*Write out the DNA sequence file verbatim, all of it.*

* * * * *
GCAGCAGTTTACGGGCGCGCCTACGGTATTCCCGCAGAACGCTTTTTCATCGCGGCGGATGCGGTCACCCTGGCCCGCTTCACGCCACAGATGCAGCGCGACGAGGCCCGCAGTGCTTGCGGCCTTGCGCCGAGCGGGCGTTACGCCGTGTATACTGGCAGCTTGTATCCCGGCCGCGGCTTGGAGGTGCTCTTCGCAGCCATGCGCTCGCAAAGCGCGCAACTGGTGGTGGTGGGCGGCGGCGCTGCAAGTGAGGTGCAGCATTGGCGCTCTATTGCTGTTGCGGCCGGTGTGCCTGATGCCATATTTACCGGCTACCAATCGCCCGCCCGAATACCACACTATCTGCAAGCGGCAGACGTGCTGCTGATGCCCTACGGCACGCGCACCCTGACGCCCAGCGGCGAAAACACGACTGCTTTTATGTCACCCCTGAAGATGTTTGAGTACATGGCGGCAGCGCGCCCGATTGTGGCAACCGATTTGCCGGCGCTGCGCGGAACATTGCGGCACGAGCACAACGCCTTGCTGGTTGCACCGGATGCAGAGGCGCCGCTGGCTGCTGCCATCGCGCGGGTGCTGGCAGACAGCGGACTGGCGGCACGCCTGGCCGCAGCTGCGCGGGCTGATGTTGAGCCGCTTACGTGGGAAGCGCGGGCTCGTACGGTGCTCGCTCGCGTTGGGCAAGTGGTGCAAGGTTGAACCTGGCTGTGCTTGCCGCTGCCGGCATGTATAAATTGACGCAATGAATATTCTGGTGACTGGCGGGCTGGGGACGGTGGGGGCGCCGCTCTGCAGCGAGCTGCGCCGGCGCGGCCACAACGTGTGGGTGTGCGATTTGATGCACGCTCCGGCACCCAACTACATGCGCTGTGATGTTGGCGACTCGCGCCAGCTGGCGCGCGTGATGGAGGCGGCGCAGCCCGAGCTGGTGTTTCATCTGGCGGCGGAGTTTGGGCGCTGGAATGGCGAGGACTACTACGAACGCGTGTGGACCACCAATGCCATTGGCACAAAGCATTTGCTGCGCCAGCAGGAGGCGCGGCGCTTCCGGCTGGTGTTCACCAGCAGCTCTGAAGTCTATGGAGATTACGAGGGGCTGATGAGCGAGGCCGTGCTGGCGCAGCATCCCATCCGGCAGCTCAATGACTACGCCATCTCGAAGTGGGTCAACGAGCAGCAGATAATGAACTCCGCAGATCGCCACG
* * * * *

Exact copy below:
GCAGCAGTTTACGGGCGCGCCTACGGTATTCCCGCAGAACGCTTTTTCATCGCGGCGGATGCGGTCACCCTGGCCCGCTTCACGCCACAGATGCAGCGCGACGAGGCCCGCAGTGCTTGCGGCCTTGCGCCGAGCGGGCGTTACGCCGTGTATACTGGCAGCTTGTATCCCGGCCGCGGCTTGGAGGTGCTCTTCGCAGCCATGCGCTCGCAAAGCGCGCAACTGGTGGTGGTGGGCGGCGGCGCTGCAAGTGAGGTGCAGCATTGGCGCTCTATTGCTGTTGCGGCCGGTGTGCCTGATGCCATATTTACCGGCTACCAATCGCCCGCCCGAATACCACACTATCTGCAAGCGGCAGACGTGCTGCTGATGCCCTACGGCACGCGCACCCTGACGCCCAGCGGCGAAAACACGACTGCTTTTATGTCACCCCTGAAGATGTTTGAGTACATGGCGGCAGCGCGCCCGATTGTGGCAACCGATTTGCCGGCGCTGCGCGGAACATTGCGGCACGAGCACAACGCCTTGCTGGTTGCACCGGATGCAGAGGCGCCGCTGGCTGCTGCCATCGCGCGGGTGCTGGCAGACAGCGGACTGGCGGCACGCCTGGCCGCAGCTGCGCGGGCTGATGTTGAGCCGCTTACGTGGGAAGCGCGGGCTCGTACGGTGCTCGCTCGCGTTGGGCAAGTGGTGCAAGGTTGAACCTGGCTGTGCTTGCCGCTGCCGGCATGTATAAATTGACGCAATGAATATTCTGGTGACTGGCGGGCTGGGGACGGTGGGGGCGCCGCTCTGCAGCGAGCTGCGCCGGCGCGGCCACAACGTGTGGGTGTGCGATTTGATGCACGCTCCGGCACCCAACTACATGCGCTGTGATGTTGGCGACTCGCGCCAGCTGGCGCGCGTGATGGAGGCGGCGCAGCCCGAGCTGGTGTTTCATCTGGCGGCGGAGTTTGGGCGCTGGAATGGCGAGGACTACTACGAACGCGTGTGGACCACCAATGCCATTGGCACAAAGCATTTGCTGCGCCAGCAGGAGGCGCGGCGCTTCCGGCTGGTGTTCACCAGCAGCTCTGAAGTCTATGGAGATTACGAGGGGCTGATGAGCGAGGCCGTGCTGGCGCAGCATCCCATCCGGCAGCTCAATGACTACGCCATCTCGAAGTGGGTCAACGAGCAGCAGATAATGAACTCCGCAGATCGCCACG